Hoteliers are by nature risk-adverse and very focused on return on investment, Shedd said. The hotel as an asset always has plenty of places that could use extra investment—rooms, lobby, bathrooms, bar, etc. “Mobile key is still cutting-edge technology in the hotel industry, so we’re on the early part of the adoption curve that we’ll see will begin to pick up significantly as more adoption occurs,” he said. “This time next year, you’ll see more demand for mobile key than we can service as hoteliers perceive the technology to be more mature and less risky.'
How to reduce chance of a ransomware attackAn Austrian luxury hotel says it is ditching electronic room cards for old-fashioned locks and keys after having its systems frozen by blackmail-hungry hackers. The Romantik Seehotel Jaegerwirt, in the Austrian Alps, said that one recent infection with ransom software resulted in the complete shutdown of hotel computers.
The husband and wife management team said they were forced to pay roughly 1,500 euros (nearly $1,600) worth of electronic currency to restore their network. “When the hackers got the money, they unlocked the computers, making them all run as normal again,” hotel co-manager Christina Brandstaetter said.
Hotels can take a few simple steps to reduce the chances of a ransomware attack. These include maintaining a strong firewall and current anti-virus software on all computers used in hotel operations and keeping systems current with relevant software and firmware patches to help prevent infection, Fale said. Along with protecting physical access to the front-desk systems, hotels should limit logical access only to persons that need this access, such as the general manager and engineering lead. Plus, it’s smart to have programming cards and spare cards on hand, store them in a safe place, and keep them up to date via maintenance scheduling systems so that they do not expire.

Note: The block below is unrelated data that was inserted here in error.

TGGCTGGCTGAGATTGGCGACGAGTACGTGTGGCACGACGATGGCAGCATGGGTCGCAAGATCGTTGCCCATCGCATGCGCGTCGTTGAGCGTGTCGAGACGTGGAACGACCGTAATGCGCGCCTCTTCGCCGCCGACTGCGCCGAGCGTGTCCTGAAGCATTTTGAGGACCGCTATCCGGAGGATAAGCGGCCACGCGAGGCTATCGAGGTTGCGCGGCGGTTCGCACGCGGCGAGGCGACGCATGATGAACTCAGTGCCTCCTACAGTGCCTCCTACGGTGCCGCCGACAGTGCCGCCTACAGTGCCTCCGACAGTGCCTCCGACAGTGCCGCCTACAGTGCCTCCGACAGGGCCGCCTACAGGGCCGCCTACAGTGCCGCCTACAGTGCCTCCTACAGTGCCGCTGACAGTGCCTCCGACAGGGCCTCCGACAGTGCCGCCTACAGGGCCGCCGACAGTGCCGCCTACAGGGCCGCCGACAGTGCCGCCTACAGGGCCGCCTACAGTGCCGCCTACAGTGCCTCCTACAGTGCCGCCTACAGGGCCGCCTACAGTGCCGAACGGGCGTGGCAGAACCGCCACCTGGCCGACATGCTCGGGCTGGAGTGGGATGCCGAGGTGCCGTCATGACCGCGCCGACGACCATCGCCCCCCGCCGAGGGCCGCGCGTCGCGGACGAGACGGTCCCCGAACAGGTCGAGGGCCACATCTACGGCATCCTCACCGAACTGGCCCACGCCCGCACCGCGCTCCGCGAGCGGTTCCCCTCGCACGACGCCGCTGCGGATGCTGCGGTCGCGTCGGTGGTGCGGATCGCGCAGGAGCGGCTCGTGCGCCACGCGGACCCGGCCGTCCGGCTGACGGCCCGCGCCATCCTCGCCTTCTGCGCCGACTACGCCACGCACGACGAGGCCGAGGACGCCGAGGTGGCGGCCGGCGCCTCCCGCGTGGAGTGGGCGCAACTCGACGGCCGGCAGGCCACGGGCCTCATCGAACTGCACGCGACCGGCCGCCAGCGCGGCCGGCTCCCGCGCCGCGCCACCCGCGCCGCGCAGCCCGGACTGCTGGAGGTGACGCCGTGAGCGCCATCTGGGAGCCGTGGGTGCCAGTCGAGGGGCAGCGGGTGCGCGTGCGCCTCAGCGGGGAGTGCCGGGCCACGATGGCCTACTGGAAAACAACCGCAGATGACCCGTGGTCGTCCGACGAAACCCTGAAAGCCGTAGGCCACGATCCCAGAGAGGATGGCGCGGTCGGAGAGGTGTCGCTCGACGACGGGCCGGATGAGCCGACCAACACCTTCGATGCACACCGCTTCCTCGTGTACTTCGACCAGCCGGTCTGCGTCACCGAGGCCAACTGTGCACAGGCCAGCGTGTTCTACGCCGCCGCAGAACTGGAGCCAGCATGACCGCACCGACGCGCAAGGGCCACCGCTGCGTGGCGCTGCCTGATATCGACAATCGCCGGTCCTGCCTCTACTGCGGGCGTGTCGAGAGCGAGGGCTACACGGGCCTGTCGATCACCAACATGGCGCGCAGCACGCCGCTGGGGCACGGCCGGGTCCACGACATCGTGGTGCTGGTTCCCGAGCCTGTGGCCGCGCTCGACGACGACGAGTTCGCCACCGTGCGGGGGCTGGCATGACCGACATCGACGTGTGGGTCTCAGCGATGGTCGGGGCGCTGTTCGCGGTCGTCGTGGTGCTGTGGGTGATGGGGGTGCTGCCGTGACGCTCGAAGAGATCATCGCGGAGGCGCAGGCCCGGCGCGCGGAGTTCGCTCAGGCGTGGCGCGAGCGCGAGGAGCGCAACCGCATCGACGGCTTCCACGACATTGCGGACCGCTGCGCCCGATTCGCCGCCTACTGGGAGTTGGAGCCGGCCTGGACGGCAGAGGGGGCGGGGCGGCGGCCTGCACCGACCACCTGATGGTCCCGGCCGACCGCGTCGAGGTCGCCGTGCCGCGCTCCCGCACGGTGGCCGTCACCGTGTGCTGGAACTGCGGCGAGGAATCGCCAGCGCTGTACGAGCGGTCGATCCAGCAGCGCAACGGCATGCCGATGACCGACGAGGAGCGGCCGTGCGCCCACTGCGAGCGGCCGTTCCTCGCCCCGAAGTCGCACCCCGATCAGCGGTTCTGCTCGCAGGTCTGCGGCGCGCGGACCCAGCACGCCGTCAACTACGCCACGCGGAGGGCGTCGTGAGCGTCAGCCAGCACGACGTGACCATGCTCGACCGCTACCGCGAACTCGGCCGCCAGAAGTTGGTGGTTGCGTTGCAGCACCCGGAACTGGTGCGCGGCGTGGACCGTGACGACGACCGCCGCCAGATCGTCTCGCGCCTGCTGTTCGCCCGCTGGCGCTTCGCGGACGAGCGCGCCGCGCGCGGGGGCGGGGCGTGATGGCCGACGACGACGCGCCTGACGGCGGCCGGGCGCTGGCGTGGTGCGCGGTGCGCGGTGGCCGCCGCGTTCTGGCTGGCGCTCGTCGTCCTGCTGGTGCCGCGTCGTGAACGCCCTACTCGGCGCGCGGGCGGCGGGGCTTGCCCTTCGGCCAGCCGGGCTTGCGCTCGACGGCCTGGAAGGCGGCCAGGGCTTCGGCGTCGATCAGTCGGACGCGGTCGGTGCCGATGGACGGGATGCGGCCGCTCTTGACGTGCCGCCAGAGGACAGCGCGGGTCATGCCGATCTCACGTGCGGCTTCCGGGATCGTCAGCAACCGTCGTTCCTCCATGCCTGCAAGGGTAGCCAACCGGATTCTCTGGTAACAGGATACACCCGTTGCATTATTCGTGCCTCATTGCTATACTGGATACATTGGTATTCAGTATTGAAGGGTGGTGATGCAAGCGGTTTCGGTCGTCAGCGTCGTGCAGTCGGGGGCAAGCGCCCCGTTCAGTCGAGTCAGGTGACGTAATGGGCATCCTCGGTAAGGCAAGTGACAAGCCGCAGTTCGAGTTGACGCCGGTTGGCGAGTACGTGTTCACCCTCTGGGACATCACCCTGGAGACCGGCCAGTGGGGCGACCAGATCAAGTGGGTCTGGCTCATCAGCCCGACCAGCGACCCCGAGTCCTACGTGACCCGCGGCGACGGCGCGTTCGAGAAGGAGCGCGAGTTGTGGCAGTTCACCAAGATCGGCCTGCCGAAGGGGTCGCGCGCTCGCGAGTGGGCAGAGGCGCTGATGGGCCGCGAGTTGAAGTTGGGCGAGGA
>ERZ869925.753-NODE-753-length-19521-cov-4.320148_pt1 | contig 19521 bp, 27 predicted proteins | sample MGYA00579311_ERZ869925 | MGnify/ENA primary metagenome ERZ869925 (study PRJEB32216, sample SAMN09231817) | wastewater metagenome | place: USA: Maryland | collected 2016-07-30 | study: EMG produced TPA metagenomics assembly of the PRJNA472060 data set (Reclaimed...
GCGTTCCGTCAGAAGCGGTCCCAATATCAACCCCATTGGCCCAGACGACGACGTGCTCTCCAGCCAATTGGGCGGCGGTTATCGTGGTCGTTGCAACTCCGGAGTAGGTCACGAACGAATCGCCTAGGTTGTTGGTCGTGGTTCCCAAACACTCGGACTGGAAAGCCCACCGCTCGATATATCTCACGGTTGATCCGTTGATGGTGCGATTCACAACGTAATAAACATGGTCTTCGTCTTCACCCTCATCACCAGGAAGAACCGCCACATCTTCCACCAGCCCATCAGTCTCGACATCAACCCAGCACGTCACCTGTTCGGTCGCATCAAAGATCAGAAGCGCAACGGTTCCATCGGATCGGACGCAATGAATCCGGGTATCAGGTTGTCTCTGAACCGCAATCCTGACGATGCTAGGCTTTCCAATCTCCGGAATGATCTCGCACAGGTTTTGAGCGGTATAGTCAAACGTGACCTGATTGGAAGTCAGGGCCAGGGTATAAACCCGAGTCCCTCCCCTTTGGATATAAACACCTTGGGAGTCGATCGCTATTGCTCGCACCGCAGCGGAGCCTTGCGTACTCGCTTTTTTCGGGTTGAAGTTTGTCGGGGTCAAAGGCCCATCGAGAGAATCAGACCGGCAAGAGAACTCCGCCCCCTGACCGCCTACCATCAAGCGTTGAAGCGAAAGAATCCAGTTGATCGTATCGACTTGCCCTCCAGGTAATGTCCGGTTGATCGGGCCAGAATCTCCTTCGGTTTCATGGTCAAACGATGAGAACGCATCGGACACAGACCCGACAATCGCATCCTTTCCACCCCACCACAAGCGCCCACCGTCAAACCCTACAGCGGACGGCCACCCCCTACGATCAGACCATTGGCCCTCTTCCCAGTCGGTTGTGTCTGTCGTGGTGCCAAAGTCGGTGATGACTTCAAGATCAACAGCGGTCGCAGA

“Guests can rest assured in the security of mobile locks, because this hack affected the system server that records the keys,” Aznar said. “This is something that is all too common with computers holding any type of system. Since this wasn’t an issue with the locks themselves, it reminds us how important it is to stay up-to-date with all computer systems.”
Regularly updating an operating system and installing the latest in computer system security patches is the recommended way to keep your systems protected. Implementing the latest in available technology solutions is always going to decrease the chances of having such events occur at your property.
Published : 12-Jan-2019